Random ramblings of a mind damaged by years of disuse and abuse. Also a place to go to be bored to tears.
The Random Comic Strip
Words to live by...
"How beautiful it is to do nothing, and to rest afterward."
(The right to looseness has been officially given)
"Everyone carries a part of society on his shoulders," wrote Ludwig von Mises, "no one is relieved of his share of responsibility by others. And no one can find a safe way for himself if society is sweeping towards destruction. Therefore everyone, in his own interest, must thrust himself vigorously into the intellectual battle."
Apparently, the crossword puzzle just disappeared from the blog. Sorry!
Monday, November 26, 2012
A click of a button and... Nothing?
I have a mouse problem. No, not real live mice. Those are under control; Mickey and Minnie and Morty and Ferdie are a fine family, happily living in my garage feasting on whatever it is they feast on and cavorting, no doubt , with the Dust Bunny family. No, the mouse problem I have is with the ones associated with computers. Specifically, it's a button problem. The left button, to be exact. I break them.
After 10 months of use, the left button gets a bit wacky. Pressing it may get any of three results: no response, a momentary response, or a phantom double-click. Every mouse I have had in the last 10 years has done this. Wired or wireless, cheap or expensive... it doesn't matter. About the same time after initial installation, the left button gets... undependable.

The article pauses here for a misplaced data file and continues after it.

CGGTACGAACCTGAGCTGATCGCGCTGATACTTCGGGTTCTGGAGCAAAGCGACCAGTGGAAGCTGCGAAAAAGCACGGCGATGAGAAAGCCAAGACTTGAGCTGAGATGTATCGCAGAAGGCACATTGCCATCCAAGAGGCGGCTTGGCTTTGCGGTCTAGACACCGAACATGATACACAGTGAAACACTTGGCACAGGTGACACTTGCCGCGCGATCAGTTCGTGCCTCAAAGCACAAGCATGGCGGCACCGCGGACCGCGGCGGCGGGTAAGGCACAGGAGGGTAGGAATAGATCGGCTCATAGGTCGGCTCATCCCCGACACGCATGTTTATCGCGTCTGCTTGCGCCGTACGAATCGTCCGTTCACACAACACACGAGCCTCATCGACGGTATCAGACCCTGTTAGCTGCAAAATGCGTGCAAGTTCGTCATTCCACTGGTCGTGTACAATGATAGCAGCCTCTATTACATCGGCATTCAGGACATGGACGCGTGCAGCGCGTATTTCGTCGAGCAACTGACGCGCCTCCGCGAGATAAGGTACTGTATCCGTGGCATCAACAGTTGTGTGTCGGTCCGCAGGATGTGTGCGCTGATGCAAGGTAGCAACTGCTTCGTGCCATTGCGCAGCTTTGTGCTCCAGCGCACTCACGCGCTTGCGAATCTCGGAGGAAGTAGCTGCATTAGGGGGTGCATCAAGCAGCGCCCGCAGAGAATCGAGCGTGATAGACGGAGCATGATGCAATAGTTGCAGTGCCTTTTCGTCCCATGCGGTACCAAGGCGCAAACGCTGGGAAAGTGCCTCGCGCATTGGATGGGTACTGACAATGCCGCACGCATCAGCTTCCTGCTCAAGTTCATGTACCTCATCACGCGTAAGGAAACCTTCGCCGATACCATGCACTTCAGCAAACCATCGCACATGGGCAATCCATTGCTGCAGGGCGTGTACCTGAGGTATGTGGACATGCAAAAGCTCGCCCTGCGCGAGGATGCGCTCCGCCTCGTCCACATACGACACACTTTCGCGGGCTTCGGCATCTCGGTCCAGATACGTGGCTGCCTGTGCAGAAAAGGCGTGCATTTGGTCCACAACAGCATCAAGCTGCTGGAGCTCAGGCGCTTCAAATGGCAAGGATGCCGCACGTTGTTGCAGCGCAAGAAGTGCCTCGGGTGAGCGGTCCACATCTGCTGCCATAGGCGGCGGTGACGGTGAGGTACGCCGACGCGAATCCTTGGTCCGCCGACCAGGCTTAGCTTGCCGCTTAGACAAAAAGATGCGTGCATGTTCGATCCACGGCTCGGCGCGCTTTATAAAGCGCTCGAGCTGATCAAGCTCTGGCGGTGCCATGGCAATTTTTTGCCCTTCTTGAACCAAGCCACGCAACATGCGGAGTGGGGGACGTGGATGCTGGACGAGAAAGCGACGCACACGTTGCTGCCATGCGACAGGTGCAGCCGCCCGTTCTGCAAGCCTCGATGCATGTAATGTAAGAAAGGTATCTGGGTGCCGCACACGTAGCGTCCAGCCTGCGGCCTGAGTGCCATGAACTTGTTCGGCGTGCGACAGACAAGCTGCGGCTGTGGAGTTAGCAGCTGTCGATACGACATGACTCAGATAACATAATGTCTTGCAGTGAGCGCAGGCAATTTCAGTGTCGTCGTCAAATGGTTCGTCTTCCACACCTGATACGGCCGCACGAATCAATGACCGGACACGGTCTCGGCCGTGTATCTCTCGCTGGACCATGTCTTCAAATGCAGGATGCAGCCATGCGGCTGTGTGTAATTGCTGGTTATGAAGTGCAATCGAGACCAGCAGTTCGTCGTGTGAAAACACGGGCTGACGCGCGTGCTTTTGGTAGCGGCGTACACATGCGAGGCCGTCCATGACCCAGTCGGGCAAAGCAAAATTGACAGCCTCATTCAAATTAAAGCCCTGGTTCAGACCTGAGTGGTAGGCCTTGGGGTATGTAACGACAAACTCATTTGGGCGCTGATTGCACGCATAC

I tried taking one or two apart and cleaning the switch but it didn't have any effect. It's the electronics, I think. And I suspect the button switch is made by some Chinese kid toiling away in a factory in WaeFahOut, China for a dollar a day. And he makes all of the button switches for all of the computer mice regardless of brand name. Bought in bulk, they cost mouse makers about .001 cents per button and, in my hands, disable any mouse costing from $5 to $39 bucks within a year.
In the old days when mice did not have lasers and our eyes were not at risk, you had to clean the little mouse's ball from time to time. The instructions were readily available and the mouse usually performed quite well once this was done. This was never a big problem for me. But that button thing? Oh yeah... big issue. I have swapped buttons (via software) now and then to extend the life of a mouse but it was a pain because I could not easily retrain my fingers to conform.
So I now tend to buy the cheap as possible mice and initially in pairs so I have a backup.